Salvage resources need to be enhanced
St Francis salvage puts team through its paces
SOUTH AFRICA: The current salvage and wreck removal of a fishing vessel that grounded at St Francis Bay earlier this month is putting the South African incident response team through its paces and helping to highlight gaps that may exist within the country’s emergency maritime support structures.
Speaking to the South African Maritime Safety Authority’s (SAMSA) COO, Sobantu Tilayi yesterday, he highlighted that much has changed in the world of shipping since South Africa had to react to its last major maritime incident a decade ago when the Smart ran aground and split outside of the Port of Richards Bay in August 2013.
“This is a good test case for us,” says Tilayi pointing to the comparatively small incident that has required a relatively straightforward response along the Eastern Cape coast.
While he is happy with the response from the Incident Management Structure, he notes that there has been some loss of capacity over the last ten or more years. Assets that were commonly seconded from sources such as the South African Airforce or the Department of Forestry, Fisheries and the Environment are no longer available.
“Access to a casualty can require the use of helicopters,” he says explaining that vessels in trouble in difficult areas can only be boarded from the air. “In this case we managed to find a private commercial helicopter in Plettenberg Bay,” he continues admitting that the team had to search for an option.
“I am slightly uncomfortable,” Tilayi says describing his present assessment of the existing (salvage) capacity given the increase in shipping traffic sparked by the situation in the Red Sea.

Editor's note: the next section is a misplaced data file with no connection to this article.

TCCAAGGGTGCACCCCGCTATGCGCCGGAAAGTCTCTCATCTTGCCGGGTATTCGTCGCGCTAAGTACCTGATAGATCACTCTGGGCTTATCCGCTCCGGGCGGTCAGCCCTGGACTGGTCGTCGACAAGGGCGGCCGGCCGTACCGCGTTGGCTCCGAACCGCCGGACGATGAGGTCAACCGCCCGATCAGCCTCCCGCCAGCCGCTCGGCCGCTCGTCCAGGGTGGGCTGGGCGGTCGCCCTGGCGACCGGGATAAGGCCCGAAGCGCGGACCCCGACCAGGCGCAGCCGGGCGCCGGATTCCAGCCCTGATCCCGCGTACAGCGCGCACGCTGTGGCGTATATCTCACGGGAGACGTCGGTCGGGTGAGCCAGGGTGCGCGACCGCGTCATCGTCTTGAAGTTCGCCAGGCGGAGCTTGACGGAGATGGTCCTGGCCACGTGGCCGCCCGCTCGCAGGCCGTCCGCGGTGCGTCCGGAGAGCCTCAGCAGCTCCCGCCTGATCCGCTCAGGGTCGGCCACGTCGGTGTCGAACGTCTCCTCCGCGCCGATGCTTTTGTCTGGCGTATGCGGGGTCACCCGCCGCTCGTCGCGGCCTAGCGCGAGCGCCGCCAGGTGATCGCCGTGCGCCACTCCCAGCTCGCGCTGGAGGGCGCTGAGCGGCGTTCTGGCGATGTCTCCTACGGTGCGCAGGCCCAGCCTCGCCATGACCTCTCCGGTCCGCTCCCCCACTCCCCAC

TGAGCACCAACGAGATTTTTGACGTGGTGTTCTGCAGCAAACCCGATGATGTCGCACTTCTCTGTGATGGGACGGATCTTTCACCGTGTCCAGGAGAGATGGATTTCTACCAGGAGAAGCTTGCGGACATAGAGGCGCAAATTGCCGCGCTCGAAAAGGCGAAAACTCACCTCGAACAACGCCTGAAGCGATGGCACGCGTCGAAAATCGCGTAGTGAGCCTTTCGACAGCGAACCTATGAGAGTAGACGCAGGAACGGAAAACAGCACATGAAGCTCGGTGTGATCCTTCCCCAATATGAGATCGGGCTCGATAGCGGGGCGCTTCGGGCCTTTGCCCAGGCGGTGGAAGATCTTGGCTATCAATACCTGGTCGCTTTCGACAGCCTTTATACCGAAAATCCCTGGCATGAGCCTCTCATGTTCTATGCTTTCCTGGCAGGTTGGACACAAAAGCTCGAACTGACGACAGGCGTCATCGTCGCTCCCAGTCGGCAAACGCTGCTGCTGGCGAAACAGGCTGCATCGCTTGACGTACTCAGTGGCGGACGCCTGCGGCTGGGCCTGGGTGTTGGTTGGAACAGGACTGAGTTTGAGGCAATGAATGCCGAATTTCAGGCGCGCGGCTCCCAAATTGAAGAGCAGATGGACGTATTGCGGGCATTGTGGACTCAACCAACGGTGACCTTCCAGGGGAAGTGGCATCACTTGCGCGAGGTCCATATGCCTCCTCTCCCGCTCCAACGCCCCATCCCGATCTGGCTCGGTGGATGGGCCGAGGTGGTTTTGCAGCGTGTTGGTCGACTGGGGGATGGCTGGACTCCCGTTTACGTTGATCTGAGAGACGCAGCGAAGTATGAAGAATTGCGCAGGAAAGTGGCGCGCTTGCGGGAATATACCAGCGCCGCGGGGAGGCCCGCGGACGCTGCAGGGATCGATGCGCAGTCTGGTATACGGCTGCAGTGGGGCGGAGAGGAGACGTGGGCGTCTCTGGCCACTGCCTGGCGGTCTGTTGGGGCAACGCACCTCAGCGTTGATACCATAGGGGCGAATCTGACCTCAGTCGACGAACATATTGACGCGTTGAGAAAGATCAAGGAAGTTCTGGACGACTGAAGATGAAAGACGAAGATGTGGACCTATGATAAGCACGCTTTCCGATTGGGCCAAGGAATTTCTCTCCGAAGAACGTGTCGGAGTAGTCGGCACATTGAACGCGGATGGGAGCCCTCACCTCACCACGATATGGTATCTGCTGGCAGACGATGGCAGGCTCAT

Noting the absence of any big incidents along the coastline, Tilayi does not believe that the country can afford to be complacent. “I am slightly uncomfortable,” he says describing his present assessment of the existing capacity given the increase in shipping traffic sparked by the situation in the Red Sea.
“We still have a window of opportunity, and we need to use this window to build capacity,” he says adding that the current salvage operations were largely assisted by the stock of equipment that exists in Port Elizabeth to ensure effective response to incidents relating to the offshore bunker operations in Algoa Bay.
Tilayi believes that this capacity needs to be replicated along the coast and notes how, elsewhere in Africa, much of the equipment required to respond to major maritime incidents needs to be imported at the time of the salvage.
“I pray we never get to that situation here,” he says highlighting the importance of the Emergency Tow Vessel contract that has proved its worth for decades along the South African coast.
“The big issue is to enhance our pollution prevention capacity with better monitoring capabilities and proactive management. Our resources are stretched, and we need to have that discussion about enhancing our equipment to respond effectively,” he concludes.
PHOTO: The fishing vessel Elke M that grounded at St Francis Bay on Saturday 7th January. (Source - SAMSA FaceBook)